Northern Sky Research

Changing Gears in UAS

Apr 12th, 2017 by Prateep Basu   More from this Analyst | Profile

Ever since the new U.S. Administration came into office, it has often been embroiled in media controversies, while some geo-political foreign policy strategy shifts, especially pertaining to usage of unmanned aircraft, have gone unnoticed.  Along with the uptick in use, the role of drones in the battlefield is further changing gears with the introduction of Artificial Intelligence (AI) based algorithms assisted ‘hunting’ operations.

The places of man and machine on the battlefield are being reordered by drones in the same way ordinary lives were transformed via the introduction of PCs 40 years ago. NSR’s UAS Satcom & Imaging Markets, 3rd Edition took a deep dive into these machines, which need Beyond-Line-of-Sight (BLOS) communication capabilities, provided by secure communication satellite links.  The report found most the current global UAS fleet are of Medium Altitude Long Endurance (MALE) airframe type, as the lower complexity of building these machines has enabled countries like Turkey, China, Italy, and India to develop their own indigenous vehicles.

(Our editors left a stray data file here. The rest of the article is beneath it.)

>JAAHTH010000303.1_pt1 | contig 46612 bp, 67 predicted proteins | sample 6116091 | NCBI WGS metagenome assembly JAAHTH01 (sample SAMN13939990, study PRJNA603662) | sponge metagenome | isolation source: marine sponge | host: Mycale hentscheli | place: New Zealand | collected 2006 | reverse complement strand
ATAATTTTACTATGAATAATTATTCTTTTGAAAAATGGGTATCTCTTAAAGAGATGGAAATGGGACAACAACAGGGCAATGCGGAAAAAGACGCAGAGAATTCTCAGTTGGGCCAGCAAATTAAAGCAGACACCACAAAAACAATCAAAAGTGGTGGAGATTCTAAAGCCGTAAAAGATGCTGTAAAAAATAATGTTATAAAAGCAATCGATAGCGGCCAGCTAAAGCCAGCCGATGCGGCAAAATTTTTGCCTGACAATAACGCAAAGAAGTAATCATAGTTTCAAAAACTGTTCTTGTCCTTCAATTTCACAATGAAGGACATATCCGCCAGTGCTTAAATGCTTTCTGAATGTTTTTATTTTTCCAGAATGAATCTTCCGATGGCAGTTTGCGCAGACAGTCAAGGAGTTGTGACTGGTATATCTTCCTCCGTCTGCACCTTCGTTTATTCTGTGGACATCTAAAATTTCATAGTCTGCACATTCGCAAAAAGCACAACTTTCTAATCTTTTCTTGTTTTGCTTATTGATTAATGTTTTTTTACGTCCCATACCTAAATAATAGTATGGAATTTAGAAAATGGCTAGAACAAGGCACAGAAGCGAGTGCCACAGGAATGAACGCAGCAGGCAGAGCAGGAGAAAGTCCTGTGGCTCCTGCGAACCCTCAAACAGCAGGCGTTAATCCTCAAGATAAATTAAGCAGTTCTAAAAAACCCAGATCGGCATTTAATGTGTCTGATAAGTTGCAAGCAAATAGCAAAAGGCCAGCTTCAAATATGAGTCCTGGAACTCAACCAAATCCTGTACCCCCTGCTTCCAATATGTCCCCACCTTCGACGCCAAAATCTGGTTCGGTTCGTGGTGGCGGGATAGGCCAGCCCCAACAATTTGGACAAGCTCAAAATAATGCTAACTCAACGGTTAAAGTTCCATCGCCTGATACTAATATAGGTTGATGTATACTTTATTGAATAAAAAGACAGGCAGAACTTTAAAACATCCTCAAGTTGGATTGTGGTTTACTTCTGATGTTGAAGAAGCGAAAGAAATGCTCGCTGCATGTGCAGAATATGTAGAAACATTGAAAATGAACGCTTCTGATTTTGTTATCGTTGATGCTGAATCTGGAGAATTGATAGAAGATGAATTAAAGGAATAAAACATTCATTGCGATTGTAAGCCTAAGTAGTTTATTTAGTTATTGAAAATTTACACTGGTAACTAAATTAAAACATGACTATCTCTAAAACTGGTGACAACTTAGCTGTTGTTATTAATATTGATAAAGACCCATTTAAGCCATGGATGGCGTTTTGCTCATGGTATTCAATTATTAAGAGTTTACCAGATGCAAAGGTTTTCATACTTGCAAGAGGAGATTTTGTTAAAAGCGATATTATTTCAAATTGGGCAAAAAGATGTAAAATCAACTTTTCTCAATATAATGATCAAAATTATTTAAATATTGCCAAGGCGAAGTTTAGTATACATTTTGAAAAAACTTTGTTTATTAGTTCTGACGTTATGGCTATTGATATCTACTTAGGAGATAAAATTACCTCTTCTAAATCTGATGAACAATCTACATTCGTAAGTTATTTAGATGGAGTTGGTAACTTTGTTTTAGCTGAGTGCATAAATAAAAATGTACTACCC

MALE UAS can carry out both ISR and strike missions currently, with satcom links being primarily provided by commercial satellite operators. The addition of mission complexity such as real-time pattern recognition from videos and images captured by these UAS and its adoption as a proven military tactics can drastically increase the bandwidth requirements for BLOS communication data links, which would be difficult to meet in a pure FSS Ku-band satcom ecosystem.

NSR expects the dominance of FSS Ku-band capacity to reduce as a result, forcing the defense industry to ‘patch-up’ existing UAS designs for accommodating such retrofits, or move to HTS systems faster than previously expected. Demand for L-band based communication data links is also expected to increase by the turn of this decade, as they offer a cheaper alternative for Command & Control operations, as well as a ‘fallback’ option when the primary broadband satcom link is unavailable.

While both the global peace and security situation could be further impacted if these drones continue to proliferate at the current rate, NSR’s forecast shows the commercial satcom industry reaches more than $2 billion in annual revenues by 2025. A good bulk of this satellite capacity allocation will continue to be over the Middle-East and North Africa, as the new U.S. President makes drones more pervasive. Moving forward, a potential market restraint could arise from a blowback if more civilian casualties are caused by the increasing use of UAS.

Bottom Line

NSR sees the demand for commercial satcom capacity to only increase as battlefield operations become more network-centric, as indicated by new policy statements.

As technology evolves and collides, the scope of what a UAS can do on the battlefield will also change. Adding political and military will to use these machines only makes them more potent and bandwidth-hungry, presenting opportunities for satellite operators in the near to mid-term future in the capacity leasing market.